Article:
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Attack Exposes ATM Vulnerabilities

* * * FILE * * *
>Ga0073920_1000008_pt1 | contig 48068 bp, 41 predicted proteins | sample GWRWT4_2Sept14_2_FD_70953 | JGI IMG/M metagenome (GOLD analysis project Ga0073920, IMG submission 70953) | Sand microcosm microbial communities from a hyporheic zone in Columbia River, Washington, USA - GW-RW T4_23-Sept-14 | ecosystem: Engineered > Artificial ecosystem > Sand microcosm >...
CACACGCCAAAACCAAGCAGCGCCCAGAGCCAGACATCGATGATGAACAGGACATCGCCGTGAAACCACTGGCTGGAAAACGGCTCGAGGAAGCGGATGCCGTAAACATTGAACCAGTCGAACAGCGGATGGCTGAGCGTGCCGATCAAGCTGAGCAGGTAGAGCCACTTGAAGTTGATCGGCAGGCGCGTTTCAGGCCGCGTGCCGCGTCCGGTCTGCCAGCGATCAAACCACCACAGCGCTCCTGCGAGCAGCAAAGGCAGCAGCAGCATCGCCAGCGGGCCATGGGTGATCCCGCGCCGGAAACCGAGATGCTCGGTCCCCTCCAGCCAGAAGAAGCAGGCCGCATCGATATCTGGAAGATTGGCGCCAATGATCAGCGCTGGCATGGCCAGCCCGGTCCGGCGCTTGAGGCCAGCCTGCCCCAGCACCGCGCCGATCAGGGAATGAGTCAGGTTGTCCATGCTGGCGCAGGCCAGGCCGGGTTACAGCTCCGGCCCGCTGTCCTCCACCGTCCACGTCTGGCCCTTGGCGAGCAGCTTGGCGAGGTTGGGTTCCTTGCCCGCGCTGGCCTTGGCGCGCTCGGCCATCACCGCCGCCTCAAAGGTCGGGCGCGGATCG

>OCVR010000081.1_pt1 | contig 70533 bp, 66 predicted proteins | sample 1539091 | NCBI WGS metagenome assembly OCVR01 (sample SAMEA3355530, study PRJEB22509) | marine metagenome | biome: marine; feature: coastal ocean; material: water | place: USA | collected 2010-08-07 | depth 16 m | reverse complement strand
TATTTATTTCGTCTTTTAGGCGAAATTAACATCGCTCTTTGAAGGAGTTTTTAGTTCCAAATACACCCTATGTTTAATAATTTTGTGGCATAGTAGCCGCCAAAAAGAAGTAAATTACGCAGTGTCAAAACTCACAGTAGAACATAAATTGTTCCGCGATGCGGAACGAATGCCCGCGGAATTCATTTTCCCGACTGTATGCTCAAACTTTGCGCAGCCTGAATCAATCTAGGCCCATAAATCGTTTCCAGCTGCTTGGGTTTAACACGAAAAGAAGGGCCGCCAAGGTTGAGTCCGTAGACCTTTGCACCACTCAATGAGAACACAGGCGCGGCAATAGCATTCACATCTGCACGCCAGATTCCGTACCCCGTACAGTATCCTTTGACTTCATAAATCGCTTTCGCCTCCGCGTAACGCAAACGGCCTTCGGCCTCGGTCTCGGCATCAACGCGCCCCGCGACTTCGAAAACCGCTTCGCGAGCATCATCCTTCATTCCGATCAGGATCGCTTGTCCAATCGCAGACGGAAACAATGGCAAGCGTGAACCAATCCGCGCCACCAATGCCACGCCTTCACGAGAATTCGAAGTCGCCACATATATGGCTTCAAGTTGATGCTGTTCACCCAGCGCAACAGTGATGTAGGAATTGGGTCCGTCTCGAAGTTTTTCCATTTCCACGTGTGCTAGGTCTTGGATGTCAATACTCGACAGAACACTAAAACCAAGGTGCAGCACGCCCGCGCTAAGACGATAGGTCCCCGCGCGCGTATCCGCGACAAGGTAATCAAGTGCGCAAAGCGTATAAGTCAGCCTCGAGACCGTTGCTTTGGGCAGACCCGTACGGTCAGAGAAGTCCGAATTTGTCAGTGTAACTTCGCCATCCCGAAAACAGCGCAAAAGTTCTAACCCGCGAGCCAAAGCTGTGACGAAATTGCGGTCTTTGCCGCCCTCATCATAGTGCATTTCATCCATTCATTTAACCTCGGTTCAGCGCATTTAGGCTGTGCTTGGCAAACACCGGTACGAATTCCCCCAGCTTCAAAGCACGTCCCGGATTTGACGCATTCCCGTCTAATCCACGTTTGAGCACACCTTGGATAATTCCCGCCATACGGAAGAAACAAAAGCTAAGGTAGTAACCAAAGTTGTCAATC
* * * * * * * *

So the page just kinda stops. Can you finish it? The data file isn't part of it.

Two Cambridge University researchers have discovered a new attack on the hardware security nodules employed by banks that makes it possible to retrieve customers’ cash machine PINs in an average of 15 tries. The attack takes advantage of a weakness in the cryptographic model used by many HSMs to encrypt, store and retrieve PINs. The system, used by many ATMs, reads the customer’s account number that is encoded on the magnetic strip of the ATM card. The software then encrypts the account number using a secret DES key. The ciphertext of the account number is then converted to hexadecimal and the first four digits of it are retained. Those digits are then put through a decimalization table, which converts them to a format that’s usable on the ATM keypad. By manipulating the contents of this table, it’s possible for an attacker to learn progressively more about the PIN with each guess. Using various schemes described in the paper, a knowledgeable attacker could discover as many as 7,000 PINs in a half hour, the authors say. The paper, written by Mike Bond and Piotr Zielinski, goes on to say that typical security countermeasures such as intrusion detection systems are all but useless against this attack. Many banks have systems in place that prevent users from trying another PIN once they’ve failed three times in a row. These failures generate alerts within the bank. Full Story

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